This leaves Western Digital in a good position. Maxtor was in bad shape when Seagate picked it up -- it was unprofitable and burning cash. The acquisition will undoubtedly improve Seagate's position, but it will take a while to integrate Maxtor and get its operations in line, and there's no guarantee what the company will get from it in the end. Meanwhile, Western Digital will also benefit from the exit of a competitor, and it won't be dealing with the integration of a major acquisition. And even with Seagate's now larger operations, the OEMs to whom hard disc drive manufactures sell are loath to tie themselves to a single supplier for fear of a supply interruption.

Happy Mother's Day!
So, tying this all together, I wish my mom all the best with her new venture and remind her that she knows someone to call when it's time to pick out some backup storage for her photos. And, of course, I wish her (and all of the other moms out there!) a very happy Mother's Day.

Microsoft is an Inside Value pick. You -- or your mom -- can check out any of the Fool's newsletters with a 30-day free trial.

Fool contributor Matt Koppenheffer has a camera somewhere, but can't seem to get himself to take any pictures. He does not own shares of any of the companies mentioned. The Fool's disclosure policy has no mother, but can still wish all the moms out there well!

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To: Sarmad Y. Hermiz who wrote (11000)5/23/2007 12:28:43 PM
From: w0z
   of 11057
 
Sarmad I know you have closely followed WDC and STX in the past. What do you think about them now? WDC seems to have a much more reasonable valuation but maybe there's a reason it's lower.

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From: Carey Thompson7/7/2007 11:23:06 PM
   of 11057
 
Recently, I was in Orange County for a wedding. While there I discovered my (Paris) Hilton Hotel, was around the block from the world headquarters of Western Digital, WD. An aside, this part of Orange County was hills and a rock pit when I was a boy - there was no such thing as a Lake or a Forest back in the day. Now there's a man made lake and a bunch of recently planted eucalyptus trees.

Anyway, I decided to drop in and ask the guys at work "How is business?" This was not a good idea because the place was all but closed down for the 4th of July week. I talked to the receptionist who was very friendly. But she was a short timer and did not know much about business. I had a bunch of questions about the Komag acquisition, the new CEO Coyne, where are the disk made, is the new 1.5 tredabyte disk selling. But there was no one home. Oh well, I get to southern California every 20 these days and I will have to visit WD next time I am in town.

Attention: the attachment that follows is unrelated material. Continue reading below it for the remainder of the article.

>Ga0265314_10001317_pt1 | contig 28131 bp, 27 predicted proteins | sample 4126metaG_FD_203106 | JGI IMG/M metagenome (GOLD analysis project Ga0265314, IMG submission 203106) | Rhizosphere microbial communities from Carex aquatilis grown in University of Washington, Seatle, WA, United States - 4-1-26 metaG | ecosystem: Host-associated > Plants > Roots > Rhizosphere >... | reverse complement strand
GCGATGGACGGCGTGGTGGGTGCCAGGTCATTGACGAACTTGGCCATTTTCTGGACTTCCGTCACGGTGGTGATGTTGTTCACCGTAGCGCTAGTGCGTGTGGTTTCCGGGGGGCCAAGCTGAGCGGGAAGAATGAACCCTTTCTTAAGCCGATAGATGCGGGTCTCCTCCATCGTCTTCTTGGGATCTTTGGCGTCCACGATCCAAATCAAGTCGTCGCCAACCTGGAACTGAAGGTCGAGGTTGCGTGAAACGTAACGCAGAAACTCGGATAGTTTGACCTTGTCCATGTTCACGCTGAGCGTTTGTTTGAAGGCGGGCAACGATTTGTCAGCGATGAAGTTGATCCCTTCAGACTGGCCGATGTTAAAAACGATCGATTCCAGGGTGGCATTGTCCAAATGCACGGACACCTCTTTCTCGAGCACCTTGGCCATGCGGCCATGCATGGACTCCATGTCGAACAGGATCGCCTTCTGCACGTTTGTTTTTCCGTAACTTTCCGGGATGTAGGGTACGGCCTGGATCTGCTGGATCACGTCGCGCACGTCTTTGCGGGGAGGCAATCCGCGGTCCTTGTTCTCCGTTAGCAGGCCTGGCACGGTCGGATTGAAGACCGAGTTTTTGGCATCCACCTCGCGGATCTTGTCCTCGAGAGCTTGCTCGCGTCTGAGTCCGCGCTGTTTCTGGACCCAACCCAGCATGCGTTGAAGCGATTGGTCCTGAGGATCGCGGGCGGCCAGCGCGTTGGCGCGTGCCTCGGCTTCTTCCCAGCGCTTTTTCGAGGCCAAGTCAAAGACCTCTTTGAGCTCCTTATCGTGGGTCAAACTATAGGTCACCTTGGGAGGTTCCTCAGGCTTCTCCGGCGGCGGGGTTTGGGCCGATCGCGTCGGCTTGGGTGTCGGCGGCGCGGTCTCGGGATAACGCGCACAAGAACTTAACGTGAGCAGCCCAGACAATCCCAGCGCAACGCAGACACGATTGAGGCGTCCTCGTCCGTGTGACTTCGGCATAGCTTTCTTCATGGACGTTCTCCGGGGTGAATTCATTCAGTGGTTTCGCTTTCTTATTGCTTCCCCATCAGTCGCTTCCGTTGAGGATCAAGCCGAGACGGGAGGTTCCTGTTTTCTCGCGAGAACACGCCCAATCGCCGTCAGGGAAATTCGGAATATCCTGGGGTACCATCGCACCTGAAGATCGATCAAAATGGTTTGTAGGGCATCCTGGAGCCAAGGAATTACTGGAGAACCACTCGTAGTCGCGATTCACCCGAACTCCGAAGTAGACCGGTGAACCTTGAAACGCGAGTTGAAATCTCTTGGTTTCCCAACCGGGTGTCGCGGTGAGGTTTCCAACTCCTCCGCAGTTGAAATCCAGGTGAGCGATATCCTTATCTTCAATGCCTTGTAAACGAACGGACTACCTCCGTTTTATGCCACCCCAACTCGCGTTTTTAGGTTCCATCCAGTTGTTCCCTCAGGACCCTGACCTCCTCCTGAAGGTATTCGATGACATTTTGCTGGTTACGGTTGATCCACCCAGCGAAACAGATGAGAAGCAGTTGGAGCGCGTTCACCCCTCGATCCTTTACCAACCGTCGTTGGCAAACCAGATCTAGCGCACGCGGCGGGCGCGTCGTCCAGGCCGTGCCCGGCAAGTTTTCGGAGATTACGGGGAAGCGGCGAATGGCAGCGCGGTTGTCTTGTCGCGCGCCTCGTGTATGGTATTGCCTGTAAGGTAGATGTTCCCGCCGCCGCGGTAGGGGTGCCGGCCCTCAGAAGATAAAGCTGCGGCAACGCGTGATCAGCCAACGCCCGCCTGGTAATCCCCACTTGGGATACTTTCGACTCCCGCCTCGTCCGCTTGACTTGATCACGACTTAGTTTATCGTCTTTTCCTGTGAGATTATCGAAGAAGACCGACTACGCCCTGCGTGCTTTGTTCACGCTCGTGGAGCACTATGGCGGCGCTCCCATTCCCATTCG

To get some value from the trip to WD, I stopped at the Ross store and bought a new RED Los Angeles Angels T-shirt.

BTW, when did all these toll roads come to southern California?

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To: Carey Thompson who wrote (11019)11/1/2007 7:15:38 PM
From: Carey Thompson
   of 11057
 
Western Digital Fiscal 1Q Profit Falls
Thursday November 1, 6:35 pm ET
Western Digital Fiscal 1st-Quarter Profit Falls 33 Percent Due Mainly to Hefty Tax Charges

LAKE FOREST, Calif. (AP) -- Western Digital Corp. on Thursday said its fiscal first-quarter profit fell 33 percent due mainly to hefty tax charges, but the hard drive maker's results still beat Wall Street estimates.
For the quarter ended Sept. 28, the company reported net income of $69 million, or 31 cents per share, compared with $103 million, or 46 cents per share, in the year-ago period.

Excluding nonrecurring tax charges, Western Digital reported a profit of 58 cents per share in the recent quarter, and excluding acquisition-related charges, profit totaled 81 cents per share.

Revenue jumped to $1.77 billion from $1.26 billion.


Analysts polled by Thomson Financial expected a profit of 57 cents per share on revenue of $1.66 billion.

Shares of Western Digital rose 10 cents to end the regular trading session at $26.02.

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From: Carey Thompson2/26/2008 6:37:40 AM
   of 11057
 
Here is a good article on the new products and improved profitability at WDC.

biz.yahoo.com

Investor's Business Daily
Once Conservative And A Follower, Hard Drive Maker Takes The Lead
Thursday February 21, 6:02 pm ET
Brian Womack

For Western Digital, the follower has become the leader.
The hard drive maker (NYSE:WDC - News) once known for keep-it-steady conservatism is suddenly the sexiest stock in the hard-drive industry with cutting-edge technology and sleek consumer products.

"It's really a manifestation of a philosophy change," said Mark Geenen, an analyst with Trend-FOCUS. "They've really remade the company."

Earlier in the decade, the company had a reputation as a "fast follower" -- letting competitors ramp up technologies to test demand. But that changed last year after Western Digital was the first to market with a massive hard drive for laptops, beating rival Seagate Technology (NYSE:STX - News). Thanks to some key acquisitions, the company is looking to hold its technology edge as it continues to grab share in markets it once ignored.

"WD (Western Digital) is capitalizing on growth opportunities through thoughtful strategies, which we have executed very effectively in recent years," said John Coyne, president and chief executive of Western Digital during the company's last quarterly analysts' call. "WD's positioning has never been better."

Earnings Growth

Western Digital's adjusted earnings more than doubled to $1.35 per share in the second fiscal quarter ended Dec. 28, 2007, from the year-ago period. That crushed analysts' estimates by 30%, even after the company had raised guidance in early December.

Sales shot up more than 54% in the recent quarter to more than $2.2 billion.

Western Digital is benefiting form solid demand for gear to store the exploding amount of digital content in homes and businesses. Hard drives store information for computers, digital video recorders and other devices.